- The film is pretty groundbreaking in how it handles race. I think every character in the film is subject to a racial slur at some point, but at the same time, it takes the proper approach to the slurs. Instead of giving them tremendous weight, the slurs are treated as virtually meaningless. Calling someone “nigger” is like calling him ”stretch” or “tubby,” because the blacks in the film aren’t vulnerable little victims and because only gay rapist white trash are seriously bigoted. Naturally, this angered people who trade on racism and victimhood. [Ed Note: He’s talking about Spike Lee]
- That whole gay rapist white trash thing is ingenious. It’s one of only a few instances of an event in a film that is both totally unexpected and seamless. Sure, something similar happens in Deliverance but if you had never seen the film and someone stopped it just before Butch and Marsellus stumble into the pawn shop, it would take you at least five years to guess what was going to happen next. And the gay rapist white trash sequence actually makes the plot better, rather than being an odd turn that only serves as an odd turn. This scene is another example of how bits of chance and coincidence change and redirect the story.
- While the events in the film are dictated by coincidence and chance, the film is written carefully and things have a way of looping back on each other. The jig-saw plot has obvious, big pieces, but also smaller ones that are easy to miss, like how Vince insults Butch the first time they meet and the next time they meet Butch is pointing a submachine gun at him.
This is the big whoop-dee-doo special edition. There’s some semi-interesting stuff, like a bunch of old interviews. There is no commentary and no excuse. I simply don’t believe that Tarantino would turn down any opportunity to shoot off his mouth. The best thing is an episode of Siskel & Ebert in which they talk about Pulp Fiction and Tarantino’s influence. Both men are excited because Pulp Fiction breaks all of the formulas of screenwriting that have dulled American cinema. Ebert expresses his hope that the commercial success of Pulp Fiction will usher in a new era of non-formulaic screenwriting. Oh well, it was just a hope. But at least the Tarantino rip off is a new formula, and I suppose increasing the number of formulas that hacks can choose from is something. Also, this is one of the few times where Siskel outshines Ebert.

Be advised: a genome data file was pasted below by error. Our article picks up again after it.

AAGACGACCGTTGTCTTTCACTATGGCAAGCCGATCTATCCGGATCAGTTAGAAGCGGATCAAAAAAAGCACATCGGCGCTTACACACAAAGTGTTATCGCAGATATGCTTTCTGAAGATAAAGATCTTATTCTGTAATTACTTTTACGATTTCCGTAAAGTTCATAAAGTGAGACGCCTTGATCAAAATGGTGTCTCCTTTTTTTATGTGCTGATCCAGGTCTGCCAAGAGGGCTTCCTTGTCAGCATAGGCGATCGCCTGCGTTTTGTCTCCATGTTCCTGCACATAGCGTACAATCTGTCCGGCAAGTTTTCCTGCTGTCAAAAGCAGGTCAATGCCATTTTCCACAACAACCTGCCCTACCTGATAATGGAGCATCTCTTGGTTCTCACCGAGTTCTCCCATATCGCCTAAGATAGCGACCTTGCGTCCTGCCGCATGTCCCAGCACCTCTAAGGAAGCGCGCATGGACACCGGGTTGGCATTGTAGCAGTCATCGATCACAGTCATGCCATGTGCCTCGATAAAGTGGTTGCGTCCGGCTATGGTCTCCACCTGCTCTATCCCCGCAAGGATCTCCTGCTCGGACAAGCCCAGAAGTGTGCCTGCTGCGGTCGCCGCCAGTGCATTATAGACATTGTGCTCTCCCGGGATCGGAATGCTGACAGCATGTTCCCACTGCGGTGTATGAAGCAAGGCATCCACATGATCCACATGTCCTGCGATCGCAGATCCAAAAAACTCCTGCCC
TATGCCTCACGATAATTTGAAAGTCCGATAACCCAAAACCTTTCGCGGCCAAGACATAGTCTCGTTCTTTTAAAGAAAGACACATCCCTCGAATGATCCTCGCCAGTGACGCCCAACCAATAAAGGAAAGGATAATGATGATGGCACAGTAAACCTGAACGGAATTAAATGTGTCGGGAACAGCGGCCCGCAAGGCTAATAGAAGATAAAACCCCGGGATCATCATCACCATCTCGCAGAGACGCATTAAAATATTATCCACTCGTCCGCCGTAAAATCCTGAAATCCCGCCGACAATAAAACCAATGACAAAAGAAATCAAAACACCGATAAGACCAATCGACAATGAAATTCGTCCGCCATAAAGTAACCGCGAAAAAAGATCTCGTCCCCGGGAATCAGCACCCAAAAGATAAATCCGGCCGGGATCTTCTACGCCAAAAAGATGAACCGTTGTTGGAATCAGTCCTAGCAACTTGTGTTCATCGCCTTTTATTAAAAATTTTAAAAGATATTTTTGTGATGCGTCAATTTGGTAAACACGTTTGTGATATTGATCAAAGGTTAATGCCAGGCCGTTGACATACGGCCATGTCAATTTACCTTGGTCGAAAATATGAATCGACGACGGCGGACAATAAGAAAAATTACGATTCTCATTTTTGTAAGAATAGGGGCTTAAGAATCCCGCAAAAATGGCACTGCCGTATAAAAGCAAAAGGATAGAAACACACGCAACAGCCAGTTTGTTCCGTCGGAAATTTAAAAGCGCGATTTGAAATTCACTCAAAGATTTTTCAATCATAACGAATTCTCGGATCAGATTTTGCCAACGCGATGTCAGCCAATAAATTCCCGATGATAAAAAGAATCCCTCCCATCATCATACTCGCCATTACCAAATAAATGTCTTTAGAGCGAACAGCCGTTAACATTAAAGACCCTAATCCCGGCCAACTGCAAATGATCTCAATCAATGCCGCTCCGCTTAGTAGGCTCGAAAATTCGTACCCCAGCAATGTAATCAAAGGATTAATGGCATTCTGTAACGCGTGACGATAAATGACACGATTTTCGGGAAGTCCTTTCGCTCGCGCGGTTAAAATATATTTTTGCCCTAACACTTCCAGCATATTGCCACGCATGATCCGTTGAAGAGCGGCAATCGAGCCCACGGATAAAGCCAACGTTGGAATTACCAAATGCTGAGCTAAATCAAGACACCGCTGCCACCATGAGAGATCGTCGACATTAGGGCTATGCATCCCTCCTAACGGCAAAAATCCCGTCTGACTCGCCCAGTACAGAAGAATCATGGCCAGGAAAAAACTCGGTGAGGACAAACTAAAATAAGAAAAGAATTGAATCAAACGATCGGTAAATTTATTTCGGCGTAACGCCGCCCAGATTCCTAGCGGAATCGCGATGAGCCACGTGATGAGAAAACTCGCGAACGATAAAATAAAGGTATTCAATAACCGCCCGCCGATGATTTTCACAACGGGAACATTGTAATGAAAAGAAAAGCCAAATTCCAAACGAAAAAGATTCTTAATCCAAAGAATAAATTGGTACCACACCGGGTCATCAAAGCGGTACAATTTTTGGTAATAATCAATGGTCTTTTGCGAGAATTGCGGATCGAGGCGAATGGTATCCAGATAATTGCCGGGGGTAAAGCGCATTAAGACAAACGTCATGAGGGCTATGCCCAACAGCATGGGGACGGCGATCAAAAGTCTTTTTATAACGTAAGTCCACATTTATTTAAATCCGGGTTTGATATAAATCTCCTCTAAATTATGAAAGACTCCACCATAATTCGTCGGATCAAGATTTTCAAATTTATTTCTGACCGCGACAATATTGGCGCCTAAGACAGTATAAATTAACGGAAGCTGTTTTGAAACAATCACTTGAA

The deleted scenes are OK. There’s also this thing where Michael Moore sits with Tarantino and Samuel Jackson at the Independent Spirit Awards, which is arguably worth watching one time.
- Film Overall: 10
- Direction: 9.5
- Acting: 9
- Story: 10
- DVD Extras: 7
- Re-watchability: 8
Special Ruthless Ratings:
- Number of conversations you had in high school trying to convince your Mormon friend to see the movie: 4
- Number of times you concluded with, “well, hopefully they’ll force you to watch it in college.”: 2
- Number of times the movie was paused to do something else: 1
- Your current high score in pinball is a super-human: 187, 855, 750
- Number of beers needed to fully enjoy the movie: 3
- Number of years since Tarantino’s made a freaking movie: 5